Tibetan monks get stiff prison terms in burning death
China has sentenced three Tibetan monks as accessories to murder for having helped another monk burn himself to death in a political protest.
In the closely watched case in Sichuan province, Drongdru, the uncle of the monk who committed suicide, was ordered imprisoned for 11 years for “intentional homicide” in hiding the young monk, Phuntsog, and preventing him from getting medical treatment.
Two other monks were sentenced to 10 and 13 years in prison after a separate trial Tuesday in which they were accused of “plotting, instigating and assisting” in the self-immolation of the 16-year-old monk, according to Tibetan exile groups.
“This is a whole new turn in the way the Chinese state deals with protest. We haven’t seen this serpentine use of the law before,” said Robert Barnett, a Tibet expert at Columbia University. He predicted that the stiff prison sentences for the three monks at Sichuan’s restive Kirti monastery will only exacerbate tensions. “This is going to be seen by Tibetans as a manipulation of the law to intimidate people further.”
The prison sentences were condemned Tuesday by the Tibetan Center for Human Rights and Democracy, run by Tibetan exiles in India, as well as by international human rights groups.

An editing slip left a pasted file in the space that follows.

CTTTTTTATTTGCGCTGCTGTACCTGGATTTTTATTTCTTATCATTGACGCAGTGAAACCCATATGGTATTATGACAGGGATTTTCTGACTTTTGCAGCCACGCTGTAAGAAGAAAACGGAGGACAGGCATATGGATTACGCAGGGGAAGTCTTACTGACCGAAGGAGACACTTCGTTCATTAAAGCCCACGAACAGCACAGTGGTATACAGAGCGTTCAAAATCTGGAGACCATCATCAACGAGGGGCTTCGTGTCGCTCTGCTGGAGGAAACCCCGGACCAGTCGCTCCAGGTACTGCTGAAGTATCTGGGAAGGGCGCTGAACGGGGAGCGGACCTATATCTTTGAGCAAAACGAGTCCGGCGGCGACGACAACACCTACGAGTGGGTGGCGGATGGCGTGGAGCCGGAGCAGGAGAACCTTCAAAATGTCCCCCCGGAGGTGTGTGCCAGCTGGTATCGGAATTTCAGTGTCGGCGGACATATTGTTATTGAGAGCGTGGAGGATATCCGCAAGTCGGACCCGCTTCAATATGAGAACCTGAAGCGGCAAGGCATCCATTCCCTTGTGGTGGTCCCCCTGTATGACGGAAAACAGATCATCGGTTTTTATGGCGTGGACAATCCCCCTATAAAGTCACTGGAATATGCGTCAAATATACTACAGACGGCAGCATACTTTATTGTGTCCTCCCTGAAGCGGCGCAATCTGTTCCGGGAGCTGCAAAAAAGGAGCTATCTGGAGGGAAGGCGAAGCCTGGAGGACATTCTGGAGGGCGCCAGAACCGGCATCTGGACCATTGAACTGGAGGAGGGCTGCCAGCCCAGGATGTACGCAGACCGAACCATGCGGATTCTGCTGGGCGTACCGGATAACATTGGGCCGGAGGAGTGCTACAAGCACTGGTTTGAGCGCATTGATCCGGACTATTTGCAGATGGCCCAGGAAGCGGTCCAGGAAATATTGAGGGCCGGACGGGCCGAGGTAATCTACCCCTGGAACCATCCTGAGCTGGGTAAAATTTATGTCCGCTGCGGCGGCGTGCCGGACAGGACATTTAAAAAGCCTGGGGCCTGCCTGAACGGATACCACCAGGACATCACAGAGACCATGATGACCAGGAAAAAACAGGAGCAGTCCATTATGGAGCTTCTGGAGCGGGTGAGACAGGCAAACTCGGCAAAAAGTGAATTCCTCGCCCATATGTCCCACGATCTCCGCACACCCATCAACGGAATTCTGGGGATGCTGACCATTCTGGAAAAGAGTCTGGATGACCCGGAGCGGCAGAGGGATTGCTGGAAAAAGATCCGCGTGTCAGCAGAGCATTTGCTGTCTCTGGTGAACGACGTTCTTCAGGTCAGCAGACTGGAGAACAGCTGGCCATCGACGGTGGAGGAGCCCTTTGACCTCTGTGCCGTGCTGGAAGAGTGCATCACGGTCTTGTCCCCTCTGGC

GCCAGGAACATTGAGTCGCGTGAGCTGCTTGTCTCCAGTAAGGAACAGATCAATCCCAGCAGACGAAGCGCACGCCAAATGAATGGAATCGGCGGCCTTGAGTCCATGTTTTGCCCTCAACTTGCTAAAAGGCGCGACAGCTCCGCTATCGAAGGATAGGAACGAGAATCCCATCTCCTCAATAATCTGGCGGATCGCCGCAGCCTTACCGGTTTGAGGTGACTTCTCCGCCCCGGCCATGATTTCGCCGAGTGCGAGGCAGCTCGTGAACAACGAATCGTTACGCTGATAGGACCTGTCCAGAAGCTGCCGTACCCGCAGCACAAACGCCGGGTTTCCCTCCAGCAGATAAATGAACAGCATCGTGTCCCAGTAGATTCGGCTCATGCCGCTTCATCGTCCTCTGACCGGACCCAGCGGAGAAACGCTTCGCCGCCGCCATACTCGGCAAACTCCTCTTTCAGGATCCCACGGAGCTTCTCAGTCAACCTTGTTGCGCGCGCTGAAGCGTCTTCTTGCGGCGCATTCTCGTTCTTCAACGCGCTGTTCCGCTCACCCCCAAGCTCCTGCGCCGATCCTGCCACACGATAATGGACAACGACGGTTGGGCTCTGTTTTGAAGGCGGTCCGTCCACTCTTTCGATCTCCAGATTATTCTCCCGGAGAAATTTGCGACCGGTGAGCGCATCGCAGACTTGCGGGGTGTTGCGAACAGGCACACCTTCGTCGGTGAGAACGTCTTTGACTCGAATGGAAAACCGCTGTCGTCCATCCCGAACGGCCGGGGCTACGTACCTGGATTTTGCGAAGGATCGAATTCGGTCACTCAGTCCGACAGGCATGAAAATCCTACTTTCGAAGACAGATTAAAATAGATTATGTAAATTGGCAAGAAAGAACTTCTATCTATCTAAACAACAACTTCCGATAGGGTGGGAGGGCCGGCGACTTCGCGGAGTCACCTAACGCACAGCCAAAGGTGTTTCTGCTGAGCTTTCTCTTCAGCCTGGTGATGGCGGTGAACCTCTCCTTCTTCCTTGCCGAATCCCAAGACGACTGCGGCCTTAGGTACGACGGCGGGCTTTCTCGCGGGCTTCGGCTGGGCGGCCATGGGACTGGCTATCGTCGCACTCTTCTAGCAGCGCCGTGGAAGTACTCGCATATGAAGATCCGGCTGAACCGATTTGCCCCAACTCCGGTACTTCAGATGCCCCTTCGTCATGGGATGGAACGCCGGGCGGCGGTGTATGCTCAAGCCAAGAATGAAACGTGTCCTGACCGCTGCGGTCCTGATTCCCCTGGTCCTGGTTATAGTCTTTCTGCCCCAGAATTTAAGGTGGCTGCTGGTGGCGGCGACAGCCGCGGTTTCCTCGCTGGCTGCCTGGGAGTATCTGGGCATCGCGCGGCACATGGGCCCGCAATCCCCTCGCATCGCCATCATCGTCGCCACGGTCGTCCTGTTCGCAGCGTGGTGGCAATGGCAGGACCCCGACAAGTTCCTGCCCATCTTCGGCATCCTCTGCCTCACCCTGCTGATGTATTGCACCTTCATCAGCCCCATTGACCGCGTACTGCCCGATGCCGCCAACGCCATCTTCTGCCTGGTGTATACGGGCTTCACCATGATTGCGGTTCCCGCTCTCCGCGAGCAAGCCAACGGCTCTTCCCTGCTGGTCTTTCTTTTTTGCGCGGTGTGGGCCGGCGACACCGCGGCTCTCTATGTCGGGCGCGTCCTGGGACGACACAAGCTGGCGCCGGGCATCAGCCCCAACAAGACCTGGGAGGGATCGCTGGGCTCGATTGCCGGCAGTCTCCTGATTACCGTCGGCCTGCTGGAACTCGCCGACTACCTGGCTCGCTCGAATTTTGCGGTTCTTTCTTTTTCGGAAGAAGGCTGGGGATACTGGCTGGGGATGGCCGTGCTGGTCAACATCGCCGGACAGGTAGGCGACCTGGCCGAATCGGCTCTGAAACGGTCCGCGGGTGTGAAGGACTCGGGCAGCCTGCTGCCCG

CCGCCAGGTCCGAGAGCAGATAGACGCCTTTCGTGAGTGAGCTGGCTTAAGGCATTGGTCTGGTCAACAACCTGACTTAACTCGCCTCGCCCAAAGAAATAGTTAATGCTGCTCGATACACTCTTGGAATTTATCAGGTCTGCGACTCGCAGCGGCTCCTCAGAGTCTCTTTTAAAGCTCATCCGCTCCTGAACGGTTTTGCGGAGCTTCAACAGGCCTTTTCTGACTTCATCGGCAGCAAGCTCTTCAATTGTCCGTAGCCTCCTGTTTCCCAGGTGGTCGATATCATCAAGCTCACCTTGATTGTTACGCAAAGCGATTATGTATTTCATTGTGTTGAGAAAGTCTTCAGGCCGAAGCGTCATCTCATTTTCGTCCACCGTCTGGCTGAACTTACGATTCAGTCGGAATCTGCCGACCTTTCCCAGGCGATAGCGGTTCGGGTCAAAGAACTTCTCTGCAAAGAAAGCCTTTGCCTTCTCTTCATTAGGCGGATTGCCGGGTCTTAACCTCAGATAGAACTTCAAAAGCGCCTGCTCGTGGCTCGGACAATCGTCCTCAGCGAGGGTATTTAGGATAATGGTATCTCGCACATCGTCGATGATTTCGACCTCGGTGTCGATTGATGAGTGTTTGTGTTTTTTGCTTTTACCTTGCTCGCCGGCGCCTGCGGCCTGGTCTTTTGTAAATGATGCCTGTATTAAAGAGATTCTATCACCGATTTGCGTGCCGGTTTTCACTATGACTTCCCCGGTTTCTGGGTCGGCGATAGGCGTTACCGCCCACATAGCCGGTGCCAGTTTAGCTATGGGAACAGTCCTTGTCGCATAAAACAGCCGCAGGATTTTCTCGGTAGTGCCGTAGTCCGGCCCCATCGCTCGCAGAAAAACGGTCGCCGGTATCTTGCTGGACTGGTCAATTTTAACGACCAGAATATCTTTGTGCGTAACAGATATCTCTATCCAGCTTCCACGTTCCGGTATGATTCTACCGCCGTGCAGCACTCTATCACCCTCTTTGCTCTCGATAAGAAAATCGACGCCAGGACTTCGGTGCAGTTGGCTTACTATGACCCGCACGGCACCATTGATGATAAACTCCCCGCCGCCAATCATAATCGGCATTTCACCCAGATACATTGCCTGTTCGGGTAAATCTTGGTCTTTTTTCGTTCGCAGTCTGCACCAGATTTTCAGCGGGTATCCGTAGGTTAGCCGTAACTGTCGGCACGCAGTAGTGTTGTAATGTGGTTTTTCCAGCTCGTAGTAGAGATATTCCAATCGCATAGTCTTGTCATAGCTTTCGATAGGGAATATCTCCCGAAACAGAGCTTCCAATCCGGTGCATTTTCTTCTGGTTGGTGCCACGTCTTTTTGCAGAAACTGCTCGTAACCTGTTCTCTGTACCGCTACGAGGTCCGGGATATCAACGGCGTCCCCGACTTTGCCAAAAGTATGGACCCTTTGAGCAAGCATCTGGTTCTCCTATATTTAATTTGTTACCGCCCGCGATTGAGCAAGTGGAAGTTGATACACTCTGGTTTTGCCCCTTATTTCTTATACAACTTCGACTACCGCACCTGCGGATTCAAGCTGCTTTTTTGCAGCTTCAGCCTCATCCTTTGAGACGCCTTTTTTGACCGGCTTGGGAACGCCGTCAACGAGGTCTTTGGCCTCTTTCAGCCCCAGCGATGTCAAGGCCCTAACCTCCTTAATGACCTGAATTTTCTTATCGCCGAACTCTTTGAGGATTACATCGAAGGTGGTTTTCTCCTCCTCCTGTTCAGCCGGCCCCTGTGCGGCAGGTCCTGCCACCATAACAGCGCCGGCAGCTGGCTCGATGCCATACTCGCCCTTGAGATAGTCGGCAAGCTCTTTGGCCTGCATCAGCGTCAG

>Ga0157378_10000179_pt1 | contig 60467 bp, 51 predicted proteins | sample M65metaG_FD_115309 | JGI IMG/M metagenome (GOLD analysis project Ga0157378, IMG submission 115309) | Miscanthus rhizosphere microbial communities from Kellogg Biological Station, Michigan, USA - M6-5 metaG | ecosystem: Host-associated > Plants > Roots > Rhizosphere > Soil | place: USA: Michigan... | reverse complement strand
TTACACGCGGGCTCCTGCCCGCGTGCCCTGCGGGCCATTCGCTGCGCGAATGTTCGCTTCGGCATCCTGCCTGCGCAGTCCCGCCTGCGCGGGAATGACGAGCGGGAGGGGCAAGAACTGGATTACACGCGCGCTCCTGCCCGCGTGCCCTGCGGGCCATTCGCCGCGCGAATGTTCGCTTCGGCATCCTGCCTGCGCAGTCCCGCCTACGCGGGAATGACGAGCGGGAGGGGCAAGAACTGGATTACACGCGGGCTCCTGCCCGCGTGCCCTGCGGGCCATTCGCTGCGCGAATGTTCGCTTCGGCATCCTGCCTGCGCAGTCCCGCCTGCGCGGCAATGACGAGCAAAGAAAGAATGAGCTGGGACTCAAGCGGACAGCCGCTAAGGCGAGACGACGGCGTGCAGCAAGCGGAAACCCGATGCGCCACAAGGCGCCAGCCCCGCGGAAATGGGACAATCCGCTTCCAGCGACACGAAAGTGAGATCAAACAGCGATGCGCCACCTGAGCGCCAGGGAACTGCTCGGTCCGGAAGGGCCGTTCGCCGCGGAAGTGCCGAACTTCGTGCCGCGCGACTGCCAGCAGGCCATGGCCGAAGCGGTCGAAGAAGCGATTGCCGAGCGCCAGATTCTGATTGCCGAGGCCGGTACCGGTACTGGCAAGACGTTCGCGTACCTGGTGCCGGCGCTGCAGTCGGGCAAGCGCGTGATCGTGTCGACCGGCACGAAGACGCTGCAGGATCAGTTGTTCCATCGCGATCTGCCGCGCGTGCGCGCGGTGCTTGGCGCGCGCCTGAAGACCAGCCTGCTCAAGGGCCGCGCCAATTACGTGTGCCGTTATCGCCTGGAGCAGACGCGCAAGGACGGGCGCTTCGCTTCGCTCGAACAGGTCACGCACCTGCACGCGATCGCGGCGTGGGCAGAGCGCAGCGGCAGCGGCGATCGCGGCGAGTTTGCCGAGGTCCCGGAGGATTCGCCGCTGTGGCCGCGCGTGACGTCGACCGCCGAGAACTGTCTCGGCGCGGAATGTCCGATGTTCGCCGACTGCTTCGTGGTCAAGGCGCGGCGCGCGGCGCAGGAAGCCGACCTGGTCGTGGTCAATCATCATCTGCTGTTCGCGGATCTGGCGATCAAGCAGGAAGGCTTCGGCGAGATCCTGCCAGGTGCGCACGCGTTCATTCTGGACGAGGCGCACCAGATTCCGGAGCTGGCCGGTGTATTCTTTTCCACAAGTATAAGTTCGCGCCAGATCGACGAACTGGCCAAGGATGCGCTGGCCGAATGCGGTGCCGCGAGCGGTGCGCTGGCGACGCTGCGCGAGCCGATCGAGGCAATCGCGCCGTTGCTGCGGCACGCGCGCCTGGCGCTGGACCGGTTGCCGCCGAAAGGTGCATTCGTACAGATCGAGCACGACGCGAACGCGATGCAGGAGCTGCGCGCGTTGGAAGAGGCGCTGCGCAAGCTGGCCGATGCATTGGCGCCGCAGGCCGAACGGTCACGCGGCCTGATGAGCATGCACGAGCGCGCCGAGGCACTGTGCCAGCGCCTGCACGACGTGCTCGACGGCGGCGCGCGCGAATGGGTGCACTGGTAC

Phuntsog set himself on fire in mid-March and was hidden inside the monastery by fellow monks to prevent him from being taken by the police. He died the next day.
The death triggered six weeks of the most intense clashes between Chinese and Tibetans since riots in the Tibetan capital of Lhasa in March 2008. At the end, more than 300 monks were seized from the monastery and Tibetan exiles alleged that two villagers were killed trying to prevent police from taking the monks.
Self-immolations by Tibetan monks had been relatively rare as the Dalai Lama, their spiritual leader, condemns the practice, but they have not ceased. On Aug. 15, a 29-year-old monk from Nyitso monastery doused himself with gasoline and burned to death outside local government buildings, also in Sichuan province. The monk, Tsewang Norbu, had been distributing pamphlets at the time, calling for the return of the Dalai Lama.
Tibetan exiles blame tensions at the monasteries on persecution by Chinese authorities. Since 2008, monks have been rounded up repeatedly and forced to attend “patriotic education” sessions in which they are ordered to denounce the Dalai Lama and pledge their allegiance to China. In the monasteries where monks have killed themselves, authorities have also cut off utilities as a means of applying pressure.
Must-read stories from the L.A. Times
Get the day's top news with our Today's Headlines newsletter, sent every weekday morning.
You may occasionally receive promotional content from the Los Angeles Times.